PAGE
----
154 F3d 412 United States v. Wells

154 F.3d 412

UNITED STATES of America, Plaintiff-Appellee,
James WELLS, Defendant-Appellant.

No. 98-1928.

United States Court of Appeals,
Seventh Circuit.

Argued Aug. 4, 1998.
Decided Aug. 26, 1998.

Andrew B. Baker, Jr. (argued), Office of the United States Attorney, Dyer, IN, for Plaintiff-Appellee.

Gary T. Bell (argued), Spangler, Jennings & Dougherty, Merrillville, IN, for Defendant-Appellant.

Before POSNER, Chief Judge, and KANNE and DIANE P. WOOD, Circuit Judges.

POSNER, Chief Judge.

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The defendant pleaded guilty to armed robbery and related offenses and was sentenced to 293 months in prison (almost 25 years). He complains about the district judge's refusal to give him a 3-level sentencing discount for acceptance of responsibility, U.S.S.G. § 3E1.1, and the judge's decision to give him a two-level increase for obstruction of justice. § 3C1.1.


Wells pleaded guilty without a plea agreement and does not deny his culpability or plead extenuating circumstances; and ordinarily these circumstances would entitle him to the acceptance of responsibility discount. § 3E1.1, Application Notes 1 and 2. The unusual further circumstance here is his refusal to disclose the whereabouts of the loot. The robbery netted him almost $700,000. So far as appears, he spent about $30,000 on a new car and other goodies, but the rest is unaccounted for. If he gambled it away or otherwise dissipated it, he would (as we shall see) undoubtedly say so. He does not say so. The inference is irresistible, and not even denied by his lawyer, that he has squirreled it away. His lawyer claims that this doesn't matter. The defendant fully and freely acknowledges his guilt of the crime of which he was charged. He therefore accepts full responsibility for the crime, and no more is required.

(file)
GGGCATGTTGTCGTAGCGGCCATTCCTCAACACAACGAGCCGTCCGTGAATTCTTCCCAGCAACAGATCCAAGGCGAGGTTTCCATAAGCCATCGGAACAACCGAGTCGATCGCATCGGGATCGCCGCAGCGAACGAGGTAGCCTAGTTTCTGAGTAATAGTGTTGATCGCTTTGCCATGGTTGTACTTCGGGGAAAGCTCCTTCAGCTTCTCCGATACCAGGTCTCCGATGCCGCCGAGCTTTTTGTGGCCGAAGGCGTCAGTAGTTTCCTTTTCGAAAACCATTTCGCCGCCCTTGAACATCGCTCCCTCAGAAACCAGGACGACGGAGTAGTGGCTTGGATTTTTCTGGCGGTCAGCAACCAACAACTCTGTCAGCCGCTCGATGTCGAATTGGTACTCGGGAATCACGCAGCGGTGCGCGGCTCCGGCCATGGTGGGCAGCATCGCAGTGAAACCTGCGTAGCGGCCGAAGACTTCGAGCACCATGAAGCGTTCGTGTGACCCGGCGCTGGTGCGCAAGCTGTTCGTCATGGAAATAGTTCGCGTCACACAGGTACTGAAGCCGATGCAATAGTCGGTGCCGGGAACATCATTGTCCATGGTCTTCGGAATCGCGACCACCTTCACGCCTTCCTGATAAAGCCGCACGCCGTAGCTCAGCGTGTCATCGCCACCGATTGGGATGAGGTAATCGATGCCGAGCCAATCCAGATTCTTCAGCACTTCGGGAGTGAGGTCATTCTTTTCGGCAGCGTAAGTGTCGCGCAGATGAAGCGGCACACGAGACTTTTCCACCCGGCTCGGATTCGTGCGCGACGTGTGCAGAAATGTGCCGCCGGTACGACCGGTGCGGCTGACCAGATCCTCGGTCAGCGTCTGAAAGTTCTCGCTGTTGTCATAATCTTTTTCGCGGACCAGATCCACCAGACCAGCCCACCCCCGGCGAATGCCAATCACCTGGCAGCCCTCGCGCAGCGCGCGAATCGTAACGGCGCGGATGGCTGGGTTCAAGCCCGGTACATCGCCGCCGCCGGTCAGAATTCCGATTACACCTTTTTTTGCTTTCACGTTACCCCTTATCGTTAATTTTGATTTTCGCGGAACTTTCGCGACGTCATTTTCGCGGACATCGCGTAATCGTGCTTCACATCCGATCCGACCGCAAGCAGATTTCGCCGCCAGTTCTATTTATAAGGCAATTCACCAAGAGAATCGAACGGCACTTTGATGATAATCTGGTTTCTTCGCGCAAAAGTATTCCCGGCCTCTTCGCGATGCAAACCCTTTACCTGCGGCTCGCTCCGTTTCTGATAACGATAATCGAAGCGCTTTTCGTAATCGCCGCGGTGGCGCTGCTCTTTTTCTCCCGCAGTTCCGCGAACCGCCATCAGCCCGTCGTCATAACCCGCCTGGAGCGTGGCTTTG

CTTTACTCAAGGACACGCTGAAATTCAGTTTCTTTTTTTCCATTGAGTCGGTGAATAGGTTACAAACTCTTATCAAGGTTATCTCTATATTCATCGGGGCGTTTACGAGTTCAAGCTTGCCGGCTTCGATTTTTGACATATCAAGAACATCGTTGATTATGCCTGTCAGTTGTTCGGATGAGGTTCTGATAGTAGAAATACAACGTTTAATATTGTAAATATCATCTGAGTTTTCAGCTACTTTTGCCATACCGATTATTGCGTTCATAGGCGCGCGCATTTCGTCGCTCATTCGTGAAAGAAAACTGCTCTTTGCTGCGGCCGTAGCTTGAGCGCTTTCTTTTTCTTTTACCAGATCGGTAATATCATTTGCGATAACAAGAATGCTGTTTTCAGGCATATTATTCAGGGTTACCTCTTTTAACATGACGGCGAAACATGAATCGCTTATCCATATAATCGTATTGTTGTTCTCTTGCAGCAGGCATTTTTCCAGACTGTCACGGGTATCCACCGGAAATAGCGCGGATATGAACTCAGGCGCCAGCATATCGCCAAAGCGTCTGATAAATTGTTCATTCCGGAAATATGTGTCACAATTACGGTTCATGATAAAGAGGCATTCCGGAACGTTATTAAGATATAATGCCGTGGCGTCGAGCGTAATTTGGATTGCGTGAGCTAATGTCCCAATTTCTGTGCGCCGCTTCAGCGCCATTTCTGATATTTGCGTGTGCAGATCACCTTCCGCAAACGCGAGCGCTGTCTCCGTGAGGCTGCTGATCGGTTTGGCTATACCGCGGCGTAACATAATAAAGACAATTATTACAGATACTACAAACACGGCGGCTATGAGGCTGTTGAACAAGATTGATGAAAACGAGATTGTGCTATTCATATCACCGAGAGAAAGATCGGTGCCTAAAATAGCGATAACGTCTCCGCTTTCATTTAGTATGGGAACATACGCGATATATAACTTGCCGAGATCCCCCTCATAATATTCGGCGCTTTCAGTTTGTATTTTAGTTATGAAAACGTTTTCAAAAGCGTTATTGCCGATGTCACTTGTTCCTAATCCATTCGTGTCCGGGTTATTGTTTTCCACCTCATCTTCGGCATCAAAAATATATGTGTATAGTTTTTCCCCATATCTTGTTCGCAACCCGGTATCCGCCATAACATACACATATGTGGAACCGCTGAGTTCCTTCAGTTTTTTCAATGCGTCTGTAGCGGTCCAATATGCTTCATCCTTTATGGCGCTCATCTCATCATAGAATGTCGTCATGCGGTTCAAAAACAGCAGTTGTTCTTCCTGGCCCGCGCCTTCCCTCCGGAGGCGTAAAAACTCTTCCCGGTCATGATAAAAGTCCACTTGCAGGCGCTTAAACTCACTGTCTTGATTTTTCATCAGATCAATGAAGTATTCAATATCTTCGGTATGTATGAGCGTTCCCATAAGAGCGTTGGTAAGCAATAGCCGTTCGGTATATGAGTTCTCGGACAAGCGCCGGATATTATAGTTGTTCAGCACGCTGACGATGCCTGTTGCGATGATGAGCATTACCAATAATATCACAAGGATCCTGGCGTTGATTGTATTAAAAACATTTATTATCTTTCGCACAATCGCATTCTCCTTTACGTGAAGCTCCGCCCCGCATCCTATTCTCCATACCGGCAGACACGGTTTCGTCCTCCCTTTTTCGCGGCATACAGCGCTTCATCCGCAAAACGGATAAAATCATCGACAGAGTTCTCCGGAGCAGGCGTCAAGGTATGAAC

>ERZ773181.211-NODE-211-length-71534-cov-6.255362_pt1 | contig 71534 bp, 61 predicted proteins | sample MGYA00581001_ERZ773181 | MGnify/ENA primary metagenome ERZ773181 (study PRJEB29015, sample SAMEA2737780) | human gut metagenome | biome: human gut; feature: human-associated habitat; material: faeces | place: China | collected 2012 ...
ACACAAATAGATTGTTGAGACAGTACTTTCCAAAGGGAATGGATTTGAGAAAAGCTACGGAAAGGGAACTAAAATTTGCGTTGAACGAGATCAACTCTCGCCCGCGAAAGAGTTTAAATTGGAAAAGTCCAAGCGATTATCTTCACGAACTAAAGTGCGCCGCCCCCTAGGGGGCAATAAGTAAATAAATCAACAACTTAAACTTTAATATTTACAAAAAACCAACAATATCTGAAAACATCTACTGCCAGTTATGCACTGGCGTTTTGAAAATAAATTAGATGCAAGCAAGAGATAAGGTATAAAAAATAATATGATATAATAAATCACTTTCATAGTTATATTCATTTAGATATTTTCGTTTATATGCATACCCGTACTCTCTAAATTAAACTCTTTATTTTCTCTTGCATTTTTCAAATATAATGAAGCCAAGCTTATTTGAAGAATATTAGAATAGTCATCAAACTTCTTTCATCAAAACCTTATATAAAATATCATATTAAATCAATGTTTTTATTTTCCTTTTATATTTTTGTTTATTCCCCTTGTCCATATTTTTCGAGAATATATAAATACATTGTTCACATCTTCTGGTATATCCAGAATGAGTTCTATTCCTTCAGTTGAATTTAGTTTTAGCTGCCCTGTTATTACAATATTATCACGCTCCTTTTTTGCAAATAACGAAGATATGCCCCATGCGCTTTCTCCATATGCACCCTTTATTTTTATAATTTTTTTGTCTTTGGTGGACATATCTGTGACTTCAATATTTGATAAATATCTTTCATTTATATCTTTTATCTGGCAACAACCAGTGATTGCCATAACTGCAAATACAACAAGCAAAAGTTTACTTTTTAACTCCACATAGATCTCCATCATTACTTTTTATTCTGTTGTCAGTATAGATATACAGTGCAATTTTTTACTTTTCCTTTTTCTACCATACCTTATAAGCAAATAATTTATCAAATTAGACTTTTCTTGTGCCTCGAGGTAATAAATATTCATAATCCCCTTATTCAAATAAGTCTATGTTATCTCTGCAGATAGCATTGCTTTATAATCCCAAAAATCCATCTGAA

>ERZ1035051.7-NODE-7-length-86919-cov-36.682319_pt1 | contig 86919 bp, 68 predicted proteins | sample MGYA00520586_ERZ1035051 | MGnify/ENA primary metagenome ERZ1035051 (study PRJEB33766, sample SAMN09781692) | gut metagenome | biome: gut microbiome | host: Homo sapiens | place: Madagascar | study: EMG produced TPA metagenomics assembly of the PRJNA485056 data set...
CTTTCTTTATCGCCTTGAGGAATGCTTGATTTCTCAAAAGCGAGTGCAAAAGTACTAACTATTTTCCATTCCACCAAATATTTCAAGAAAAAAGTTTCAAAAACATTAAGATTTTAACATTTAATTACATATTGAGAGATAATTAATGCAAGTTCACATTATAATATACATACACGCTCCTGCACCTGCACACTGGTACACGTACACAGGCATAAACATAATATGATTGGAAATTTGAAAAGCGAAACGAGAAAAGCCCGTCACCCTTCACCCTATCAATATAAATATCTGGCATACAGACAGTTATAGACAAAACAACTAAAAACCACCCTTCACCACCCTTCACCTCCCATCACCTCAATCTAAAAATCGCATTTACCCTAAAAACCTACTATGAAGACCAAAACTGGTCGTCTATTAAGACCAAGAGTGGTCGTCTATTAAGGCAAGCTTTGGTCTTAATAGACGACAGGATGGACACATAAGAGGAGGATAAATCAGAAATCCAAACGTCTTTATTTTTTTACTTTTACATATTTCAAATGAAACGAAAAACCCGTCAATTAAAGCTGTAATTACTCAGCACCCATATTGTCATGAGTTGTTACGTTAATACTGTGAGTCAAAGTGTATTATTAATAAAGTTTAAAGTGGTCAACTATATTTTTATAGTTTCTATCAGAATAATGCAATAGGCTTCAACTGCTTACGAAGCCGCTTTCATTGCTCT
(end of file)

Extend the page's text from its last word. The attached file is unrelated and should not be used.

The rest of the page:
This argument reflects a deep misunderstanding of the concept of acceptance of responsibility. The purpose of the acceptance of responsibility discount is not only to induce guilty pleas, but also to identify defendants who, having demonstrated sincere remorse for their crime, are less likely either to delay the course of justice or to engage in further criminal activity when they complete their sentence. See United States v. Hammick, 36 F.3d 594, 600 (7th Cir.1994); United States v. Beserra, 967 F.2d 254, 256 (7th Cir.1992); United States v. De Leon Ruiz, 47 F.3d 452, 455 (1st Cir.1995); United States v. Henry, 883 F.2d 1010 (11th Cir.1989) (per curiam); see generally Michael M. O'Mear, "Remorse, Cooperation, and 'Acceptance of Responsibility': The Structure, Implementation, and Reform of Section 3E1.1 of the Federal Sentencing Guidelines," 91 Nw. U.L.Rev. 1507 (1997). Talk is cheap, and so Beserra emphasizes that acceptance of responsibility is to be inferred from deeds, not from weepy mea culpas at sentencing. 967 F.2d at 256. (Judges fool themselves if they think they can infer sincerity from rhetoric and demeanor.) A guilty plea is a deed. And so is voluntary restitution. Where it is feasible, its refusal, demonstrating as it does a desire to retain the fruits of the crime, blocks any inference of remorse or repentance. The remorseful or repentant criminal would want to do everything possible to rectify the harmful consequences of his crime, and so if he still has any of the loot he will return it. Thus Application Note 1(c) counts voluntary restitution as a favorable circumstance for the granting of the acceptance of responsibility discount.